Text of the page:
Taking ChancesI am writing this so that you can better understand me. It will make some things more clear to you. And clarity is certainly desirable. So here the words spill and tumble and fill the page. Please read and understand me better.
My childhood was not wonderful. It may have appeared to be from the outside looking in, but it was not. My mom who is now demented severely had issues with men. She always taught me that they only wanted to f uck and that was all women were good for. She was not a warm person. I know she loved all seven of us, well at least six of us. But she was not loving. I remember my oldest sister-step or half, whatever-reading to us, playing with us, all the things a mother would do. My dad was a strong, silent man. He worked hard as a mechanic. Monday to Friday, eight to four. Like a clock. He rarely missed a day. He had bills to pay and seven children and a wife to support. He did this on $165 a week. And my mom made this stretch. To this day there are some foods I cannot even look at. I will be sick if I do.
He was a hard man in what he expected. He was raised by alcoholic parents who beat him often. To teach him to obey. And so he taught us too. We knew that if my mom told him we were bad, we would be punished. He would take off his belt that he always wore and he would beat us. When one hand grew tired, he would use the other. I remember on one occasion, he beat my favourite brother (the one who wished for me, a baby sister) so badly, I incurred his anger so he would stop. I did it willingly because I was scared he would kill him. To this day I have difficulty being around people who drink. And I rarely drink. I have to be really comfortable around someone to drink.
On Friday nights, my dad would come home from work. He would line up his whiskey bottle on the table and start to drink. My mom would not have to cook on Friday nights. The rest of the week she was expected to serve a hot supper between 5 and 5:30 pm. If he was working late, we would wait for as long as necessary for him to arrive. And if the food was inedible by then, we ate it then. He loved us, but was not loving.
She would have a few drinks with him. And then they would argue. About anything. It would get loud. We learned to hide on Friday nights. If he saw us, he would get angry. And beat us. Mom and Dad fought physically too. It was ugly. No one knew. We had no friends to come over. They were not allowed. And the neighbours may have suspected something, but we appeared a perfect large family. And we were not.
So there was a routine. A hard one. A reliable one. I left home at 21. Happy to be gone. So happy. And the hell I endured in this relationship was unimaginable. Right from the start it was a mess. And looking back now-hindsight, right?-I should have bailed then. But to where? From one hell back to another? What the hades was i thinking? I had no knowledge then....I do now!
And my ex and I had no routines. We both worked shift work. We had one son. A beautiful child. I tried to make a house a home. A sexless marriage is hell. Those of you who dwell in one or still do know this. Others have no clue. And that is a blessing for you. Really is. And I stagnated for 30 years in that hell. I tried everything under the sun and the moon and in between with no avail. I thought for the longest time that it was me. I was broken. I could not love. But it was not me. I did everything I could. I knew how to love. I just did not have one who loved me. That was his fault. Not mine. I am loving and lovable. I know this.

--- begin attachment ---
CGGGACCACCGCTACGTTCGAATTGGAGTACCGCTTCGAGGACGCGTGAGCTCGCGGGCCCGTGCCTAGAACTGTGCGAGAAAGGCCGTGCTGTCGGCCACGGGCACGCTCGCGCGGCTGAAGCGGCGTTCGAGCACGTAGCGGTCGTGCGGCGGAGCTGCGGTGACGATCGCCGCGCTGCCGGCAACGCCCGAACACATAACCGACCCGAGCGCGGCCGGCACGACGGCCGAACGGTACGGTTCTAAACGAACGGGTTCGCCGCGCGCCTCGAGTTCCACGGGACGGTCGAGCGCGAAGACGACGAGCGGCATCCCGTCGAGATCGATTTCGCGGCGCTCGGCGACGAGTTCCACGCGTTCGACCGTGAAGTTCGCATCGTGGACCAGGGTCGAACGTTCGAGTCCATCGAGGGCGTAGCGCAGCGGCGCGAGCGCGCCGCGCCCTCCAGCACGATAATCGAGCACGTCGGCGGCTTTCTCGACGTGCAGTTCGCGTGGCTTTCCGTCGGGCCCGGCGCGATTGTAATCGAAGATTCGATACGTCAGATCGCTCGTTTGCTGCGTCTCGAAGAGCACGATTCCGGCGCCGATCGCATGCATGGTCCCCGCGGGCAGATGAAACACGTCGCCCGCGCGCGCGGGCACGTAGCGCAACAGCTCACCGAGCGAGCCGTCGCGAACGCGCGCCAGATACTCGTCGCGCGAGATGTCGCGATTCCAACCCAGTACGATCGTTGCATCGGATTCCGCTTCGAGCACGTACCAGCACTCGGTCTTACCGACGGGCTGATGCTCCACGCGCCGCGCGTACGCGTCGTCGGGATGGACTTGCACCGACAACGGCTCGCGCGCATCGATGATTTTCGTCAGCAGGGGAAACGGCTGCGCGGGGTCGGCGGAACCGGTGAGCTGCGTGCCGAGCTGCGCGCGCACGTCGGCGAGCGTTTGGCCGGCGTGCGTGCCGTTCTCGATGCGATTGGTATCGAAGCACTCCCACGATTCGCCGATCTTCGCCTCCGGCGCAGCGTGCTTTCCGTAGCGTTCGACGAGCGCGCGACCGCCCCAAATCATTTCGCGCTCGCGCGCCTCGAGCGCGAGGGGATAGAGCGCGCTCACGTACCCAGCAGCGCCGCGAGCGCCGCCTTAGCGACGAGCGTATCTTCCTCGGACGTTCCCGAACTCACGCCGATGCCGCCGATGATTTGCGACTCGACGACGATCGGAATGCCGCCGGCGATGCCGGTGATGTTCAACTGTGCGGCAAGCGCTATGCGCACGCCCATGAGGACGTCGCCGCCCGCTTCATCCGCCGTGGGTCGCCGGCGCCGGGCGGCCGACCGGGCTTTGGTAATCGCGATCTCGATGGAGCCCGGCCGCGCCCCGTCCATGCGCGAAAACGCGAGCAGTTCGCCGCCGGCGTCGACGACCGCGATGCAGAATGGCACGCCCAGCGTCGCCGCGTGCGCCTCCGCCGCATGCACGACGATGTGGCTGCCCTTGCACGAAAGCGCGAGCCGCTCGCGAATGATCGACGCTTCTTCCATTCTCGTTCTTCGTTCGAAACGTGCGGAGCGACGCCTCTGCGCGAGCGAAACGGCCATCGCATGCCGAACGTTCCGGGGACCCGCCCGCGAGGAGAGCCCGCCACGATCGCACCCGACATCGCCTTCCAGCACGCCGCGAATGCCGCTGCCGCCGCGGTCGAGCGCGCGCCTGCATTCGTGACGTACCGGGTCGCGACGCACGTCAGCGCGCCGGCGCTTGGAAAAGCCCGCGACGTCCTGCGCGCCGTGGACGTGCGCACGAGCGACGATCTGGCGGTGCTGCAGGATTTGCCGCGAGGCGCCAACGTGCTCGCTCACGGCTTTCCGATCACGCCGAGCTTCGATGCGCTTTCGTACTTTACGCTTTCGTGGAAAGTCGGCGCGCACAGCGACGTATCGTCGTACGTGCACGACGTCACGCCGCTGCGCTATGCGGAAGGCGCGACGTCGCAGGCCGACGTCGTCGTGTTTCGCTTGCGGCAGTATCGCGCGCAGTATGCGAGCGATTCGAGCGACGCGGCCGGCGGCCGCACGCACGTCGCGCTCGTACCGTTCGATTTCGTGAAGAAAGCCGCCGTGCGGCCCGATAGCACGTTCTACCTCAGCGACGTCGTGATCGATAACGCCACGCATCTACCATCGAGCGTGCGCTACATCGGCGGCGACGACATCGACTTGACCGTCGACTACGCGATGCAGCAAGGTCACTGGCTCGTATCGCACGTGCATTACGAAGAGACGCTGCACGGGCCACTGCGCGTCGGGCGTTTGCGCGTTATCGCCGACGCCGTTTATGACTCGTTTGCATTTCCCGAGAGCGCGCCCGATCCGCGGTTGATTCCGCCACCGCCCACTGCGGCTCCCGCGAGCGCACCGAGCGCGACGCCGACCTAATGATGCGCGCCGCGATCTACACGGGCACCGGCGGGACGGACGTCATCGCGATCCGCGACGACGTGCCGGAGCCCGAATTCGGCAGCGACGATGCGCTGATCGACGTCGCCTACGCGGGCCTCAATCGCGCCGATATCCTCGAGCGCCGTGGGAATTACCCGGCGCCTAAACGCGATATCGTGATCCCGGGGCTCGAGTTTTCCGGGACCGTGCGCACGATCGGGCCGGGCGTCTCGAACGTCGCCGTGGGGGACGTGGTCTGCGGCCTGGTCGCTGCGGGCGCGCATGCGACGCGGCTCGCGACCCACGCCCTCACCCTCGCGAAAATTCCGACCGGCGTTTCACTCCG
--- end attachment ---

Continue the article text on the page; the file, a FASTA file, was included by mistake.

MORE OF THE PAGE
And at work, I love my work....I have a basic routine. And handle problems as they arise. And do a fine job. There is nothing I cannot solve. My boss loves that. I handle families, staff, residents, building problems, everything. And solve all. Efficiently. Quickly. Compassionately. Like a leader. Confidently.
And I learned to be spontaneous in my life. It took many years. I had to learn to solve things by myself. Be creative. Explore solutions. Live. Bit by bit, I learned to be spontaneous. Be fun. Be more me. Not what people expected. But who I was. And that is wonderful. When you see where I came from and where I am now-this is spectacular. You have no idea.
I reached out to you. And you took my hand. You give your love and support without conditions. You have expectations. Each of us do. And you have been hurt too. Each of us has. But we are willing to be spontaneous. Each of us is. And now I await your arrival. The journey has been long. Not just on your planes. But in your heart. And in your soul too. I do not care what others say really. I just know your heart, your words, your soul, and you. And I am quite willing to love you like you deserve. And you will love me like you will love me. And what will be will be. We are destined to be together. I have seen it. I have received the message. You have searched your whole life for One like me. And I am here waiting. Come and be with me. I am so ready to love you. Absolutely. I hope you feel my words. I hope you hear them. Your soul stirs. Your heart is ready. And you arrive soon. And I love you. I love you. Cynthia. kissesssssssssssssssssssss from my lips to yours. I love you.
Just a small note. My parents were good people. They were raised poorly. And that is their background. I raised my son the opposite way. It seems he turned out well. Loving, kind, empathetic to others less fortunate, intelligent, and gentle, but strong. I love my parents. My dad died five years ago in August in less than 24 hours. And my mom remains poorly after breaking her hip this summer and failing now. She is very demented and seeks daily to find her home while living in it. She still knows me. And I know she knows I love her. Please love your parents if you are able to. They do their best mostly. Mine did. I love you mom and dad. Cynthia.
PoetryNEmotion 51-55, F 8 Responses 8 Nov 9, 2012